I’m excited each time I cross the Malieveld in The Hague with my family for our annual trip to the Tong Tong Fair, an Indo Eurasian Festival. Actually, you’ll notice our collective excitement just by how we carry ourselves. Another family is already going home. Dressed in batik, plastic bags filled with delicious treats, their faces happy. When we pass each other, the parents blink at us, without words they say “Enjoy!”. Complete strangers, yet we appreciate the same thing. We feel a connection.
Connectedness can be described as “feeling connected” to other people, the environment, the past, but also present day, how you experience health and life in general. One of the most famous quotes about connectedness comes from a poem written by 17th century poet John Donne:
No man is an island, entire of itself: every man is a piece of the continent.
According to Donne, connectedness is more than being surrounded by other people. Only meaningful connections will result in a feeling of connectedness. This can be a person, a group of people, but also a personal object, house or a country. It’s about a sense of belonging and being part of something more extensive. Not only today, but also in the past and future.
Experiencing connectedness is extremely important for people. A study conducted by Bel et. al 20091 from the Delft University of Technology shows that participants who feel connected to their environment and the people around them, both mentally and physically healthier as a result. They also they find it easier to cope with life changes.
The value of and longing for connectedness doesn’t change when someone gets dementia. And so leaving a safe and familiar home environment for an assisted living facility is usually a huge and scary step for them. There’s no connection to this new place, the people around them don’t look familiar and they may not even like them that much. As a result, people with dementia can experience feelings of loneliness and anxiety when they move.
For a long time, it was thought that feelings of connectedness, appreciation and social acceptance in people with dementia, are less important than primary needs such as food and housing. However, advocates of person-centred care, such as us, will point out that social interaction and connectedness are actually more important. Especially for people with dementia, who have an increasing dependency on others.
So is it possible to create a feeling of connectedness in an environment you don’t recognise, with people you have never seen before? It might feel like your old life is so far away, just a story of the person you were before the dementia. How do you build new connections? Can existing ones be strengthened?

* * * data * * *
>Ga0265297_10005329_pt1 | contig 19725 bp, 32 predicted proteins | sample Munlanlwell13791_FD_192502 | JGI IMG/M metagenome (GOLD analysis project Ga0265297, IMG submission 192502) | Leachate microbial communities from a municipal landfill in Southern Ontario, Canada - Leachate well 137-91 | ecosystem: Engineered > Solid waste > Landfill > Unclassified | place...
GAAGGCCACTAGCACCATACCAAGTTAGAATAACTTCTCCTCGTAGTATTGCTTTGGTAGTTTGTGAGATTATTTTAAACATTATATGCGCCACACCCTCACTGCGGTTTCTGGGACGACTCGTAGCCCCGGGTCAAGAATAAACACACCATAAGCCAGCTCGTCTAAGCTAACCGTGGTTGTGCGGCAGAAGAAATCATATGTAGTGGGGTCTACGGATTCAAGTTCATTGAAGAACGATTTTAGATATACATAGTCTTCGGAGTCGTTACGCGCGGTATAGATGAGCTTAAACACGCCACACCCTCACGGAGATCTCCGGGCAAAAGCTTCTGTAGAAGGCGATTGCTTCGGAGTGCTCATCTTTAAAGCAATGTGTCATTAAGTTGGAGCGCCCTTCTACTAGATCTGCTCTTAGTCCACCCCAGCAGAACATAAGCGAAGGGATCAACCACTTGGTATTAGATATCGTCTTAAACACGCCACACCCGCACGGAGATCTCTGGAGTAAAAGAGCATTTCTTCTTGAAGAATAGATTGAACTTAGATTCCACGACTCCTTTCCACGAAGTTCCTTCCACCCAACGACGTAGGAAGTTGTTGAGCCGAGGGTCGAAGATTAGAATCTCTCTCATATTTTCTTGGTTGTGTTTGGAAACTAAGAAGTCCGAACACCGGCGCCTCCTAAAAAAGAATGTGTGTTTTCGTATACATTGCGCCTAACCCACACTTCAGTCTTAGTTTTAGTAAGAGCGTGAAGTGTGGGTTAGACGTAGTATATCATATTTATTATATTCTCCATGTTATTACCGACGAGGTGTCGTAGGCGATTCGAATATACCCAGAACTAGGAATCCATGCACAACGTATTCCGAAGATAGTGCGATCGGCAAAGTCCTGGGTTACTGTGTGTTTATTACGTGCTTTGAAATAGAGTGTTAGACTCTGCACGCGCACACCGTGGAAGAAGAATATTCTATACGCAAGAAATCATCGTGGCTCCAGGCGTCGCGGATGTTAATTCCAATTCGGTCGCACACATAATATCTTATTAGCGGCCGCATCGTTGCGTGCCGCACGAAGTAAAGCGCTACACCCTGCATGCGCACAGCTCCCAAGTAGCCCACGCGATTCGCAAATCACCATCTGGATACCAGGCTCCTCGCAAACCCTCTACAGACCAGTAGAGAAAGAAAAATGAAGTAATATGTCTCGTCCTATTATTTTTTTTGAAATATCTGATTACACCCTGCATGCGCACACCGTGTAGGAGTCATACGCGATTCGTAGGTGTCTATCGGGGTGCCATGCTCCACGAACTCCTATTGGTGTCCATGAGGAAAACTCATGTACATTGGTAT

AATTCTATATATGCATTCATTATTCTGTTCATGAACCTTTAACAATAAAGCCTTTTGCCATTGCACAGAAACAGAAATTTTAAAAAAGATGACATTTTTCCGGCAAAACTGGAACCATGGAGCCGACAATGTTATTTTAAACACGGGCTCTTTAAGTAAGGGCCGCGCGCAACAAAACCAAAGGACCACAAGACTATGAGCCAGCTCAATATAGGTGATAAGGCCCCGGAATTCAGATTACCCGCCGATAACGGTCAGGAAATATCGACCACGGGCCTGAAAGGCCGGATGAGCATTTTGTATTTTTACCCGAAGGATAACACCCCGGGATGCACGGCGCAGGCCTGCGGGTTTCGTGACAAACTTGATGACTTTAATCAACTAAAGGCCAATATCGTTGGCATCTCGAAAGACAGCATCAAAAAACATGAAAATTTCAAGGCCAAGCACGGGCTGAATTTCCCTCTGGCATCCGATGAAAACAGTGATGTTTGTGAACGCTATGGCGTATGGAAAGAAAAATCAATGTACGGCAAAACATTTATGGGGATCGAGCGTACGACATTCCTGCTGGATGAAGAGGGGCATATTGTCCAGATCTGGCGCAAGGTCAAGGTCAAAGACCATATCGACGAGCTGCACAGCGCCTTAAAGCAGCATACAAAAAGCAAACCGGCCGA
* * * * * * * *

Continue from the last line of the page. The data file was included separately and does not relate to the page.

One of the things that gets to me every time, is when a resident with dementia sees his or her true door for the first time. For many of them, this moment literally “opens a door to the past” and you can see how they start to reconnect to their own life story. Stories about the time they lived at that street, in that house. About the neighbourhood and other residents. Seeing something as familiar as their own former front door, something that belongs to them, makes them happy. That is part of who they are. Something that makes their life meaningful.
The true doors not only help people with dementia to reconnect with their past, the doors also stimulate the beginning of new connections. There’s a personal story behind each true door and most residents enjoy sharing those with other people. This way they get to know each other better and they learn about each other’s background. Some people like to stroll with other residents or family members, while discussing the appearance of all the different doors. The idea of the true doors is so simple, yet it creates this important feeling of connectedness for people with dementia.
De Hogeweyk in Weesp is another example of stimulating connectedness among people living in nursing homes. At Hogeweyk people with dementia sharing a living environment based on their norms and values, culture and mutual interests and helps enable the use of all-day reminiscence therapy.
The hopes and dreams of people with dementia stay the same after the diagnosis. It is important to search for ways to connect with them. What makes them happy? Listen carefully to the person and share stories. Take them by the hand and let them know that you are with them on this journey. A solid build bridge will last a lifetime.
Want to know more?
1. Van Bel, D.T., Smolders, K.C.H.J., IJsselsteijn, W.A. and de Kort, Y.A.W., 2009. Social connectedness: concept and measurement.